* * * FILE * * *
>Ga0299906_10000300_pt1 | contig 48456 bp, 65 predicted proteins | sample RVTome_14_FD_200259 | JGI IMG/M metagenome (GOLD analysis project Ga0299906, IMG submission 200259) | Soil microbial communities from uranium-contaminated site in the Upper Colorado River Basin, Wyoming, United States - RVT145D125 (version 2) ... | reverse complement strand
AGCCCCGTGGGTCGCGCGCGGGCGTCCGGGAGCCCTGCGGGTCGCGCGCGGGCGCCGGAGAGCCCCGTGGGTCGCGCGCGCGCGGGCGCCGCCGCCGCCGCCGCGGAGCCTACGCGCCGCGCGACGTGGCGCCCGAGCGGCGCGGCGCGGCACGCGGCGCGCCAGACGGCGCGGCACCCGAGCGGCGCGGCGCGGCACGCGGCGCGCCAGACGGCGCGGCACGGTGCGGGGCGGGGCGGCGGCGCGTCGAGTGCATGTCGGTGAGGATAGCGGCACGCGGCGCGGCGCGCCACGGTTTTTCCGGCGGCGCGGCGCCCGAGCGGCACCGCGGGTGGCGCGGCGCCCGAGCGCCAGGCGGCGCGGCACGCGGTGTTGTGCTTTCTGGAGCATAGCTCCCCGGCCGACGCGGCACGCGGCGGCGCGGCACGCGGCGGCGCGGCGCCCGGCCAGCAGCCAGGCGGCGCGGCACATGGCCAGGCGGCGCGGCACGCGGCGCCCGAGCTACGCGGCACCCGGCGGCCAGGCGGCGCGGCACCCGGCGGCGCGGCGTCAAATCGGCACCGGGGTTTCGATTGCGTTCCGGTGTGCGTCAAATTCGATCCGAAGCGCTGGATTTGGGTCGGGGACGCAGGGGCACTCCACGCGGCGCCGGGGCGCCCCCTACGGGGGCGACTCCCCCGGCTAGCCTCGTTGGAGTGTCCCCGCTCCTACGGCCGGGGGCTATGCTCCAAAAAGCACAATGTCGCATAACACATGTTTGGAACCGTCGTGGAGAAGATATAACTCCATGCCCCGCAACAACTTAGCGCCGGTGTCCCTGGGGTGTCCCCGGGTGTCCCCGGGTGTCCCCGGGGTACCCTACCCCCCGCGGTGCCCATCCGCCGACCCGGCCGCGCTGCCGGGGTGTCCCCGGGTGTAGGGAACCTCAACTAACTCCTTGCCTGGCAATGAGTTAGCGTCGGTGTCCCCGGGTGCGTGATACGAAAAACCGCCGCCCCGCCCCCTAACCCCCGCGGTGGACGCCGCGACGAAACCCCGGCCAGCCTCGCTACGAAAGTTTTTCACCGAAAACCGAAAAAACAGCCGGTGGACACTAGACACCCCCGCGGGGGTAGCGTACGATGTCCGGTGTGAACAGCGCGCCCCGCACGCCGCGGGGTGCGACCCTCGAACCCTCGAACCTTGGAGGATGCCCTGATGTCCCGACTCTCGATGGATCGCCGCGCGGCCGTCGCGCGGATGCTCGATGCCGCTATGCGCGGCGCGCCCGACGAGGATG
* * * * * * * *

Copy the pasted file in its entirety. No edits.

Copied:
>Ga0299906_10000300_pt1 | contig 48456 bp, 65 predicted proteins | sample RVTome_14_FD_200259 | JGI IMG/M metagenome (GOLD analysis project Ga0299906, IMG submission 200259) | Soil microbial communities from uranium-contaminated site in the Upper Colorado River Basin, Wyoming, United States - RVT145D125 (version 2) ... | reverse complement strand
AGCCCCGTGGGTCGCGCGCGGGCGTCCGGGAGCCCTGCGGGTCGCGCGCGGGCGCCGGAGAGCCCCGTGGGTCGCGCGCGCGCGGGCGCCGCCGCCGCCGCCGCGGAGCCTACGCGCCGCGCGACGTGGCGCCCGAGCGGCGCGGCGCGGCACGCGGCGCGCCAGACGGCGCGGCACCCGAGCGGCGCGGCGCGGCACGCGGCGCGCCAGACGGCGCGGCACGGTGCGGGGCGGGGCGGCGGCGCGTCGAGTGCATGTCGGTGAGGATAGCGGCACGCGGCGCGGCGCGCCACGGTTTTTCCGGCGGCGCGGCGCCCGAGCGGCACCGCGGGTGGCGCGGCGCCCGAGCGCCAGGCGGCGCGGCACGCGGTGTTGTGCTTTCTGGAGCATAGCTCCCCGGCCGACGCGGCACGCGGCGGCGCGGCACGCGGCGGCGCGGCGCCCGGCCAGCAGCCAGGCGGCGCGGCACATGGCCAGGCGGCGCGGCACGCGGCGCCCGAGCTACGCGGCACCCGGCGGCCAGGCGGCGCGGCACCCGGCGGCGCGGCGTCAAATCGGCACCGGGGTTTCGATTGCGTTCCGGTGTGCGTCAAATTCGATCCGAAGCGCTGGATTTGGGTCGGGGACGCAGGGGCACTCCACGCGGCGCCGGGGCGCCCCCTACGGGGGCGACTCCCCCGGCTAGCCTCGTTGGAGTGTCCCCGCTCCTACGGCCGGGGGCTATGCTCCAAAAAGCACAATGTCGCATAACACATGTTTGGAACCGTCGTGGAGAAGATATAACTCCATGCCCCGCAACAACTTAGCGCCGGTGTCCCTGGGGTGTCCCCGGGTGTCCCCGGGTGTCCCCGGGGTACCCTACCCCCCGCGGTGCCCATCCGCCGACCCGGCCGCGCTGCCGGGGTGTCCCCGGGTGTAGGGAACCTCAACTAACTCCTTGCCTGGCAATGAGTTAGCGTCGGTGTCCCCGGGTGCGTGATACGAAAAACCGCCGCCCCGCCCCCTAACCCCCGCGGTGGACGCCGCGACGAAACCCCGGCCAGCCTCGCTACGAAAGTTTTTCACCGAAAACCGAAAAAACAGCCGGTGGACACTAGACACCCCCGCGGGGGTAGCGTACGATGTCCGGTGTGAACAGCGCGCCCCGCACGCCGCGGGGTGCGACCCTCGAACCCTCGAACCTTGGAGGATGCCCTGATGTCCCGACTCTCGATGGATCGCCGCGCGGCCGTCGCGCGGATGCTCGATGCCGCTATGCGCGGCGCGCCCGACGAGGATG